More than 80% of people with cancer risk genes don’t know it, study warns  

Eight out of every 10 people that have genes that raise their risks for breast, pancreatic, ovarian and prostate cancers do not know it, a new study reveals.

Mutations of the BRCA1 and BRCA2 genes raise a woman’s risk of developing breast cancer before the age of 80 by 72 percent and 69 percent.

On the same genes, mutations also increase pancreatic cancer for people of any gender, of ovarian cancer for women and prostate cancer for men.  

Despite the fact that genetic testing offer a likely opportunity to predict a BRCA-related cancer, most people rely on their relatives to tell them if they have a family history of risk.

Simple blood or saliva testing can tell whether a person has any of the BRCA1 or BRCA2 mutations that raise their cancer risks, but less than 20% of those with the genes know it

The authors of a new study from Yale University are urging people to get tested for the gene variations after discovering that only 18 percent of people they tested knew their DNA was dangerous. 

It was discovered in the mid-1990s that mutations on the BRCA1 and BRCA2 raised breast cancer risks for women. 

Since then, we have learned that various mutations on those same genes can similarly affect the risks of ovarian, prostate and pancreatic cancers, as well as breast cancer for men.  

In part because it is so common, the US government and institutions the world over have thrown their weight into breast cancer research. 

One in every eight women in the US will develop breast cancer at some point in their lives.

Collectively, nearly 406,000 Americans are diagnosed pancreatic, prostate or ovarian cancer.  

An international dedication to finding a cure have driven death rates for breast cancer down significantly. 

But even in this age of curable breast cancer,more than 40,000 American women are expected to die of breast cancer this year alone. 

As with any cancer, the best ‘treatment’ is prevention, and second to that is early detection.  

A simple blood or saliva test at any age – even in infancy – can detect BRCA mutations. 

After the discovery of the two BRCA genes in the 1990s, there was a surge in women getting their DNA tested.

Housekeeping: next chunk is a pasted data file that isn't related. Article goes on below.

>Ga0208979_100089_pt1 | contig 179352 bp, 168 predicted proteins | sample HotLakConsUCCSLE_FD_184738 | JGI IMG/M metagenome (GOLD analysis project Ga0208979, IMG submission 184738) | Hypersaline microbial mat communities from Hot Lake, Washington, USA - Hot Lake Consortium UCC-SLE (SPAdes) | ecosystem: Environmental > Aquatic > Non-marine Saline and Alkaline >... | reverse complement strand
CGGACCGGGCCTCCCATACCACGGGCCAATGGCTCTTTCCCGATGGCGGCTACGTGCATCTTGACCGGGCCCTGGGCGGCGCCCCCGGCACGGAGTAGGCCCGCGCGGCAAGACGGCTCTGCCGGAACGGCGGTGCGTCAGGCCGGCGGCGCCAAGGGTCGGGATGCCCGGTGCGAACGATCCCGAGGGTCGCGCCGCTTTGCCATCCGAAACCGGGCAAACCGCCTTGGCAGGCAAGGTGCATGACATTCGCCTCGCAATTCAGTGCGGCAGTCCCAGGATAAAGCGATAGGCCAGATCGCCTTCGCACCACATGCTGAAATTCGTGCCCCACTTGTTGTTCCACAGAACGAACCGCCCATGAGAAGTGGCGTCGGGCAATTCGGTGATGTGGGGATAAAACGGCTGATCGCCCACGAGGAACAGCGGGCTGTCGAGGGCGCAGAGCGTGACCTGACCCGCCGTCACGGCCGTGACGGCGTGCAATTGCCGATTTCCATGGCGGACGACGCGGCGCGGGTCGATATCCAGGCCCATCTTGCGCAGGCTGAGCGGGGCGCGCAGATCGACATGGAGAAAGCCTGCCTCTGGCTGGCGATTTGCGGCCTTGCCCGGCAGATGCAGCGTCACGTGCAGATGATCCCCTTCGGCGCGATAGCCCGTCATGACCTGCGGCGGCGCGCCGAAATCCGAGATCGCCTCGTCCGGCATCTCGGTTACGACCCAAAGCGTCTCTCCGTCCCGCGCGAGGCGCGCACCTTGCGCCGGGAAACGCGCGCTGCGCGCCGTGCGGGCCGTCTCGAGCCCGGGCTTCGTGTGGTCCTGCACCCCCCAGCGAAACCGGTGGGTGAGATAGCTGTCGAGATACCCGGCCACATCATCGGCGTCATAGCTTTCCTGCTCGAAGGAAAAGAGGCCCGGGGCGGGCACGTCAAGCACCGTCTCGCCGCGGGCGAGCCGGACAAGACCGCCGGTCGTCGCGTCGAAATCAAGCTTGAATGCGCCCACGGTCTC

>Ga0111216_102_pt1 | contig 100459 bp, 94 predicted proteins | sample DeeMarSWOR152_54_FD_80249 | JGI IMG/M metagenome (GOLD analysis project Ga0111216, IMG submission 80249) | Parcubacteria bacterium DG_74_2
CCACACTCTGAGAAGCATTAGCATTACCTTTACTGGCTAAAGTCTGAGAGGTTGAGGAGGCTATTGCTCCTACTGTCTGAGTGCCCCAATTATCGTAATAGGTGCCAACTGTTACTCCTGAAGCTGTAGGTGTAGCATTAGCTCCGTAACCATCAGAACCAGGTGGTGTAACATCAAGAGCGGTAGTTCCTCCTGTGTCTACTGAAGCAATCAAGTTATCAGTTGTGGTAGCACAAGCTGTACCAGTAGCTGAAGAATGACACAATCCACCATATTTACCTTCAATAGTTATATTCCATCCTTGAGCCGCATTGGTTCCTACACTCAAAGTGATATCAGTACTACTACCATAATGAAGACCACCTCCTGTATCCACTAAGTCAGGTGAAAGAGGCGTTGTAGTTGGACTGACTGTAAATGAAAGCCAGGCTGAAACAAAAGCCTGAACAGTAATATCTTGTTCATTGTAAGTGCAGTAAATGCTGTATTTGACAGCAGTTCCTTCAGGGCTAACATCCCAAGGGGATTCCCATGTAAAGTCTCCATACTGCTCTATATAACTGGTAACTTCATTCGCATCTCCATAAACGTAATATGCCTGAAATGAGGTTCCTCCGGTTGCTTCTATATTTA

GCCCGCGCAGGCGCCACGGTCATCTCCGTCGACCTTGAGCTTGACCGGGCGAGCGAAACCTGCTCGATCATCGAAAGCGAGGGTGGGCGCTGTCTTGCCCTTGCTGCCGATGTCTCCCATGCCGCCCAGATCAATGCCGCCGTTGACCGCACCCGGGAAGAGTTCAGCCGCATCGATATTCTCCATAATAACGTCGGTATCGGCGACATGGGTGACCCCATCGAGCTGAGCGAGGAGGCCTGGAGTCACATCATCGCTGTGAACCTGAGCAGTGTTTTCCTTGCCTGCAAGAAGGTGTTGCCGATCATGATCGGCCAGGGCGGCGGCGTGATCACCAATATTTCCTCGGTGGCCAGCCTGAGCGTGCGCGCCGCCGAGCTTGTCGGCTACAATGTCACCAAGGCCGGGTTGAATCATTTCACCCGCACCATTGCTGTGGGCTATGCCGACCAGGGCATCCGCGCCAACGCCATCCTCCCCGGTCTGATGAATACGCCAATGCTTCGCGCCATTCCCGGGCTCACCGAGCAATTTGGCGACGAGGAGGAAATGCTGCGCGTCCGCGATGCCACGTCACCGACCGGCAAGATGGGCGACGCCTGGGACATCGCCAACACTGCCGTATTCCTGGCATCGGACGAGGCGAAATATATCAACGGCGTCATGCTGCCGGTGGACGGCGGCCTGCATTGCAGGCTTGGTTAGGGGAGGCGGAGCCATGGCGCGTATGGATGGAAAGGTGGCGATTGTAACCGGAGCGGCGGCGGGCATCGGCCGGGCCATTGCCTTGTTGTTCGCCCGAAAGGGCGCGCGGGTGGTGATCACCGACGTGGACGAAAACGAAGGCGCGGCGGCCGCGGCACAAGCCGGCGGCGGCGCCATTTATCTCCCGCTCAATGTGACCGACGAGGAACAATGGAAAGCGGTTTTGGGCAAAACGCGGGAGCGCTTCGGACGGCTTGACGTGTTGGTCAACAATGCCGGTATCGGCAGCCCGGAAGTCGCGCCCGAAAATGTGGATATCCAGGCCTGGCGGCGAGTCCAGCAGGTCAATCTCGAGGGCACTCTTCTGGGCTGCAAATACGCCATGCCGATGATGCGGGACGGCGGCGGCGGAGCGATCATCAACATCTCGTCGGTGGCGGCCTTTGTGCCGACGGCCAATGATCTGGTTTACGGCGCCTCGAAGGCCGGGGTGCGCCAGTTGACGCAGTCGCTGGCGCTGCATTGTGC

But then an odd thing happened, beginning in 2004: there was a sharp increase in the number of low-risk (with no or a minimal family history of breast cancer). 

Meanwhile, many women with significant family histories of breast cancer were not getting tested. 

The new study, published in JAMA Network Open, suggests that something similar is still going on. 

When the authors screened the genomes of over 50,000 men and women, they found that 267 had one of the BRCA mutations that put them at risk for cancer. 

Only 18 percent of those who had cancer-related mutations were aware of their risks.  

In fact, between their new research and their previous related study, the Yale University research has been responsible for the discovery of cancer for four participants. 

‘Three of these cases were people who wouldn’t meet the screening criteria. Like a lot of people, they had no family or personal history that suggested they would have this,’ senior study author Dr Michael Murray told Daily Mail Online. 

Genetic screening is typically only recommended for people who have a ‘significant’ family and/or personal history of cancers that could be related to BRCA mutations. 

The concern is that testing people at low risk will cause undue worry. 

But Dr Murray suggests that precaution has perhaps been taken too far. 

‘With the change in cost and the improved ability to interpret the data I think we should be thinking about when and if and how to use genomic screening,’ he said. 

In 2015, Dr Murray says that BRCA testing would have cost about $3,000. Now, he estimates getting screened is about ‘a tenth’ of that price. 

Direct-to-consumer genetic tests like 23andMe, which costs as little as $150, include BRCA testing, but it ‘offers testing for just three variants in the two genes,’ explains Dr Murray. 

‘That’s only a tiny sliver of a window of the risks.’

Doctors may fail to recommend BRCA screening to their patients simply because they don’t take a complete family and personal medical history. 

Doing so would take 15 to 20 minutes, ‘a long time,’ for doctors, Dr Murray says. 

And family history alone ‘doesn’t work for analyzing every risk variant,’ and nor does testing alone. 

Dr Murray hopes that the knowledge that more than 80 percent of people walking around with dangerous genes will encourage more patients to discuss their full histories and splash out for genetic testing.